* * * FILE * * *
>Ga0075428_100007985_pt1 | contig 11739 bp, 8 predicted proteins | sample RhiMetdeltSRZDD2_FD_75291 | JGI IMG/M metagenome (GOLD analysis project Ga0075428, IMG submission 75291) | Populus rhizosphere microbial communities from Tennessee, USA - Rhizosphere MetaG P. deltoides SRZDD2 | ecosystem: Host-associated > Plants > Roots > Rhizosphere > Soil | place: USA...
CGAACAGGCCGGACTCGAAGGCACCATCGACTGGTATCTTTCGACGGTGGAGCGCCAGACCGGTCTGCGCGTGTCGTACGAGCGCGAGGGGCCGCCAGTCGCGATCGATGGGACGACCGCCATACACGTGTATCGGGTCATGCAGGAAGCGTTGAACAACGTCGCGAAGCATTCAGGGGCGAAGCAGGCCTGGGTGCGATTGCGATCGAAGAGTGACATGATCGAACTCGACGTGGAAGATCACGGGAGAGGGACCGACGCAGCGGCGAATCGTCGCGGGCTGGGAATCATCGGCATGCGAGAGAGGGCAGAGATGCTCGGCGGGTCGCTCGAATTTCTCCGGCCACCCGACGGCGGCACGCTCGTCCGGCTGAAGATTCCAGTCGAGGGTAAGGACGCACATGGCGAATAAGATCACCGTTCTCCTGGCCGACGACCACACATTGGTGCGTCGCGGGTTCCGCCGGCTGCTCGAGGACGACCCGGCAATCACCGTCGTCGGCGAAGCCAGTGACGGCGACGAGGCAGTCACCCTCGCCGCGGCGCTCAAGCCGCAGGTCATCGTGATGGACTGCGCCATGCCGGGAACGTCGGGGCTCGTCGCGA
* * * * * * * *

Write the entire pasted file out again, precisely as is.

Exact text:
>Ga0075428_100007985_pt1 | contig 11739 bp, 8 predicted proteins | sample RhiMetdeltSRZDD2_FD_75291 | JGI IMG/M metagenome (GOLD analysis project Ga0075428, IMG submission 75291) | Populus rhizosphere microbial communities from Tennessee, USA - Rhizosphere MetaG P. deltoides SRZDD2 | ecosystem: Host-associated > Plants > Roots > Rhizosphere > Soil | place: USA...
CGAACAGGCCGGACTCGAAGGCACCATCGACTGGTATCTTTCGACGGTGGAGCGCCAGACCGGTCTGCGCGTGTCGTACGAGCGCGAGGGGCCGCCAGTCGCGATCGATGGGACGACCGCCATACACGTGTATCGGGTCATGCAGGAAGCGTTGAACAACGTCGCGAAGCATTCAGGGGCGAAGCAGGCCTGGGTGCGATTGCGATCGAAGAGTGACATGATCGAACTCGACGTGGAAGATCACGGGAGAGGGACCGACGCAGCGGCGAATCGTCGCGGGCTGGGAATCATCGGCATGCGAGAGAGGGCAGAGATGCTCGGCGGGTCGCTCGAATTTCTCCGGCCACCCGACGGCGGCACGCTCGTCCGGCTGAAGATTCCAGTCGAGGGTAAGGACGCACATGGCGAATAAGATCACCGTTCTCCTGGCCGACGACCACACATTGGTGCGTCGCGGGTTCCGCCGGCTGCTCGAGGACGACCCGGCAATCACCGTCGTCGGCGAAGCCAGTGACGGCGACGAGGCAGTCACCCTCGCCGCGGCGCTCAAGCCGCAGGTCATCGTGATGGACTGCGCCATGCCGGGAACGTCGGGGCTCGTCGCGA